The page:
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TitleMillenarianism and Messianism in Early Modern European Culture Volume IV [electronic resource] : Continental Millenarians: Protestants, Catholics, Heretics / edited by John Christian Laursen, Richard H. Popkin
ImprintDordrecht : Springer Netherlands : Imprint: Springer, 2001
Connect tohttp://dx.doi.org/10.1007/978-94-010-0744-3
Descript XX, 126 p. online resource

SUMMARY

Any number of misconceptions about millenarians and messianism in the early modern period will be laid to rest by a reading of this volume. It is too often thought that millenarianism was largely an English phenomenon. One of the reasons for bringing these studies together is to show, as Martin Mulsow puts it, that we can understand this European-wide movement as a "millenarian international" in analogy with the later "socialist international". Another misconception is that millenarianism and messianism were a world apart from mainstream developments in intellectual history; but, as Mulsow also insists, a proper understanding of millenarianism places it in the context of the growth and stabilization of science, material progress, and political reform. A third mistake is to conclude too quickly that millenarianism and messianism have formed a single, monolithic bloc in history; but we learn in this volume that there were all sorts of millenarians. Readers of this volume will be struck by at least two things. One is the sheer numbers of millenarian thinkers to be found throughout Europe in the early modern period, especially north of the Mediterranean. We will not list them all 1 here, but the index to this book contains dozens and dozens of them. The second striking point is the amount of work that remains to be done. For every millenarian that we explore and explain here, several are mentioned about which little is known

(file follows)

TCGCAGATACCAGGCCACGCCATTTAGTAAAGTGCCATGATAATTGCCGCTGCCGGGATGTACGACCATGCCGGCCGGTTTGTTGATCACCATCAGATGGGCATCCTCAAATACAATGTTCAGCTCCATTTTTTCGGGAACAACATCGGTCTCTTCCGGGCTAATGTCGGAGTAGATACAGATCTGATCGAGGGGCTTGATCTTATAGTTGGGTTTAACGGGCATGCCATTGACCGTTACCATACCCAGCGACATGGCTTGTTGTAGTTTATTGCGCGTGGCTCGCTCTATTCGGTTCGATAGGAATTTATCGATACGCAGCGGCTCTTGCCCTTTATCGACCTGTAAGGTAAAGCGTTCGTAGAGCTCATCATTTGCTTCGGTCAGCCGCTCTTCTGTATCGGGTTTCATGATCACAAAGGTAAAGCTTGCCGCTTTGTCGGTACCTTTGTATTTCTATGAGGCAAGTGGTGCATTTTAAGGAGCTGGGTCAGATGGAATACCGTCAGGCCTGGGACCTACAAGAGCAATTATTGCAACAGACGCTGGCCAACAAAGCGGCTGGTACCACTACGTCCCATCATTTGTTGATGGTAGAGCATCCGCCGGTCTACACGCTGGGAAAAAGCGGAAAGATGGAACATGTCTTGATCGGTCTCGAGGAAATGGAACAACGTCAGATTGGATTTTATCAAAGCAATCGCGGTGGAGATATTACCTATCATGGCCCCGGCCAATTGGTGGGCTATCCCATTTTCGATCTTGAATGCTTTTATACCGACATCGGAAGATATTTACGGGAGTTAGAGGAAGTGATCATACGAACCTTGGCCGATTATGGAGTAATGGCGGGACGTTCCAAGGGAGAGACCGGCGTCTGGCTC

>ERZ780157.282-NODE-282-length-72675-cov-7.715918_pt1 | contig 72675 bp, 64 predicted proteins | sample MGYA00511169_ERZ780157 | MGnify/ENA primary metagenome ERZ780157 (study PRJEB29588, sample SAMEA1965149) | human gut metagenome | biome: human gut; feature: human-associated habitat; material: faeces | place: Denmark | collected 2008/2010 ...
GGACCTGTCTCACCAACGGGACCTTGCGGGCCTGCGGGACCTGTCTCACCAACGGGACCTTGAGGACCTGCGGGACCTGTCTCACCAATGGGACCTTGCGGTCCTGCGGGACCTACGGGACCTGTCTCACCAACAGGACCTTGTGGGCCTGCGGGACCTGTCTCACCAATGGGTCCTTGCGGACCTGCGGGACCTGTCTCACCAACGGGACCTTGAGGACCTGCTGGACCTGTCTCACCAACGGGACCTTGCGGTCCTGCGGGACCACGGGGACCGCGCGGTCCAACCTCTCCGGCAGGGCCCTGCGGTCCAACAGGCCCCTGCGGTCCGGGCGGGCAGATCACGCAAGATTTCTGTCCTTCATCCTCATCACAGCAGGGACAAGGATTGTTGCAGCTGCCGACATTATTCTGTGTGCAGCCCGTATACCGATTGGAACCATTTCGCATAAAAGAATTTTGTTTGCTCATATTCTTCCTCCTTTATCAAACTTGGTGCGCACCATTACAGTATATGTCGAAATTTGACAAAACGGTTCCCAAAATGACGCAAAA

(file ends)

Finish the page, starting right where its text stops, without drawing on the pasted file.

CONTENT

1. The Rosicrucians and the Great Conjunctions -- 2. Arianism and Millenarianism: The Link Between Two Heresies from Servetus to Socinus -- 3. Mystical Millenarianism in the Early Modern Dutch Republic -- 4. Dutch Millenarianism and the Role of Reason: Daniel de Breen and Joachim Oudaan -- 5. Who was the Author of the Clavis apocalyptica of 1651? Millenarianism and Prophecy between Silesian Mysticism and the Hartlib Circle -- 6. Millenarianism and Nationalism โ{128}{148} A Case Study: Isaac La Peyrรจre -- 7. Pierre Jurieu: The Politics of Prophecy -- 8. Bayleโ{128}{153}s Anti-Millenarianism: The Dangers of Those who Claim to Know the Future -- 9. Pietism, Millenarianism, and the Family Future: The Journal of Beate Hahn-Paulus (1778-1842)


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